Nagoya University of Nagoya, Japan, has been awarded US Patent 7,199,378, “Method for measuring and analyzing bioluminescence and device for measuring and analyzing bioluminescence.”
Inventors listed on the patent are Masahiro Ishiura and Kazuhisa Okamoto.
The patent covers a method for measuring and analyzing bioluminescence, including the steps of receiving in real time a luminescence measurement result group from a sample group, displaying and maintaining in real time the luminescence measurement result group, receiving in real time another luminescence measurement result group from the sample group, and displaying and maintaining in real time another luminescence measurement result group, instead of the luminescence measurement result group.
CyBio of Jena, Germany, has been awarded US Patent 7,199,377, “Optical analytic measurement device for fluorescence measurements in multisample carriers.”
Inventors listed on the patent are Juergen Wulf, Eberhard Dietzsch, and Thomas Moore.
The invention covers a device for optical analytic measurement in a multisample carrier, “particularly for measuring fluorescence or bioluminescence,” the patent abstract states. The excitation light from a light source is directed on the multisample carrier coaxially in a ring-shaped manner around an optical axis, which is oriented in direction normal to the multisample carrier and coaxial to the direction of the readout beam path. A ring mirror unit with at least one curved ring mirror is arranged coaxial to the optical axis in such a way that the excitation light illuminates the multisample carrier homogeneously on all sides at an oblique incident angle.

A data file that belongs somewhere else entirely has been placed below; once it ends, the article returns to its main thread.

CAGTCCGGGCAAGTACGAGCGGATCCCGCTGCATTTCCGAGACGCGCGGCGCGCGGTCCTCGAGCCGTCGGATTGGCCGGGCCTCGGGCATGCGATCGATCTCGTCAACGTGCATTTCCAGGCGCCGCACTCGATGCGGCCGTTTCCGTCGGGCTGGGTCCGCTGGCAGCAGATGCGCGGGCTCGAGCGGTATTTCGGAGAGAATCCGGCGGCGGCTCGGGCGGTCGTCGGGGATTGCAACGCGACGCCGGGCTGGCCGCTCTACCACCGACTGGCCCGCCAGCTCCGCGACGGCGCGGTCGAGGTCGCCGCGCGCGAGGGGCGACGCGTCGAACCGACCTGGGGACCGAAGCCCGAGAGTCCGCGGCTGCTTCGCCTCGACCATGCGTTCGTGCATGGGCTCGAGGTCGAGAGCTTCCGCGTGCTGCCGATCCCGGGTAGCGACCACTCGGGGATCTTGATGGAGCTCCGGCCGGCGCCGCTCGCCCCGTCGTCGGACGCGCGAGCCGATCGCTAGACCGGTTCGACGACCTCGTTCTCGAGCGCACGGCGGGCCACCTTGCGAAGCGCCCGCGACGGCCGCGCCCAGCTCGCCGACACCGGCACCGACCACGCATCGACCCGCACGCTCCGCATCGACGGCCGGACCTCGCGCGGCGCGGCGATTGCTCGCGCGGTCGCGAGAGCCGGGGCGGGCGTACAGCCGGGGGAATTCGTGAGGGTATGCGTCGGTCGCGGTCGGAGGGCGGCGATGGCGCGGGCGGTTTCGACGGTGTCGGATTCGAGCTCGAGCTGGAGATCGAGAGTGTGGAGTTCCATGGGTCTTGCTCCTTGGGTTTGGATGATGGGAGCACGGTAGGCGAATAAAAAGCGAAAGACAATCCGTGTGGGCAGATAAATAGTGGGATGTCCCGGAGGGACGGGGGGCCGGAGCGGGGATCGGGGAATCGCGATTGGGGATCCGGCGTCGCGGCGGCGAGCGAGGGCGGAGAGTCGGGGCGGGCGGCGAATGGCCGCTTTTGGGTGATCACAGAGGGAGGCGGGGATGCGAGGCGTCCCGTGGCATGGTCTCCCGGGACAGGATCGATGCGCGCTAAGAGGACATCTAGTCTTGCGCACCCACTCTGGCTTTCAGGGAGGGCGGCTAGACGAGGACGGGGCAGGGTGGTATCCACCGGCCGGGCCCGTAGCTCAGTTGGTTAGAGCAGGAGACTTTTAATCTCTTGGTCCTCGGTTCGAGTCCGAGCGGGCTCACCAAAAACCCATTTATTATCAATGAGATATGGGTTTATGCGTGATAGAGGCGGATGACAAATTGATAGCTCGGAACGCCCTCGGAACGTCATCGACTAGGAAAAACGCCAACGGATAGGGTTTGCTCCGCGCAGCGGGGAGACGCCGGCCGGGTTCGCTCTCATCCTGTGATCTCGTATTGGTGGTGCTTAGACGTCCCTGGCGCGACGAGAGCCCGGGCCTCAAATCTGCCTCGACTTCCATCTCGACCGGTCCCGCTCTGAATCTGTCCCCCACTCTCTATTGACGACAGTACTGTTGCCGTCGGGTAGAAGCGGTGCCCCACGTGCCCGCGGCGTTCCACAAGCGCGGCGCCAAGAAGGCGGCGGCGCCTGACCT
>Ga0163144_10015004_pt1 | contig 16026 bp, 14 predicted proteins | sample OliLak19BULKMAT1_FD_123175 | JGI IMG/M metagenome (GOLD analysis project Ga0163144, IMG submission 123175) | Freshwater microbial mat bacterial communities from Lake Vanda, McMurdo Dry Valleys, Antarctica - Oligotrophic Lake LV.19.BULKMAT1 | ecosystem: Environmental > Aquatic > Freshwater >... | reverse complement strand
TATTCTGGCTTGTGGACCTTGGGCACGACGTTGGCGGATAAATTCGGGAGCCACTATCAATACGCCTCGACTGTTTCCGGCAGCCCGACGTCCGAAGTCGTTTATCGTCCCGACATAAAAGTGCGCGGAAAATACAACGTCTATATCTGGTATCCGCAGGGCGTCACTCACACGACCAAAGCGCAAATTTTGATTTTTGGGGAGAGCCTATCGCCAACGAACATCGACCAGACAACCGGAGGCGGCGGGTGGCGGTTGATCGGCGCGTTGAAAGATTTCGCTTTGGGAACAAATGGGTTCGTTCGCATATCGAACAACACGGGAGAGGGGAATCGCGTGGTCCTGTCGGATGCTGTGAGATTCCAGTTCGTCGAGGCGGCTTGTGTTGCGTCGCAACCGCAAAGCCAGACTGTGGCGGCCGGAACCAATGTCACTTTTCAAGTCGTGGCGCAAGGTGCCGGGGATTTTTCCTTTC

Arctic Diagnostics of Turku, Finland, has been awarded US Patent 7,198,958, “Method for increasing hydrophilicity of fluorescent label compounds.”
Inventors listed on the patent are Niko Meltola and Aleksi Soini.
The patent protects a fluorescent label compound that includes a reactive group that can be used for covalent coupling of the fluorescent label compound to other molecules. The patent also describes the use of the compounds in bioanalytical assays and cytological or histological staining methods, and a method for increasing the hydrophilicity of fluorescent compounds.
Ramon Mohanlal of Boston, Mass., has been awarded US Patent 7,198,895, “In vitro cell-based methods for biological validation and pharmacological screening of chemical entities and biologicals.”
This patent describes an in vitro cell-based method for biological validation and pharmacological screening of drugs, new chemical entities, and biologics. The method is predictive for efficacy and adverse events in patients, according to the patent abstract. The approach can also be used to identify new indications for existing medicines and new indications for NCEs that were unsuccessful in their intended uses.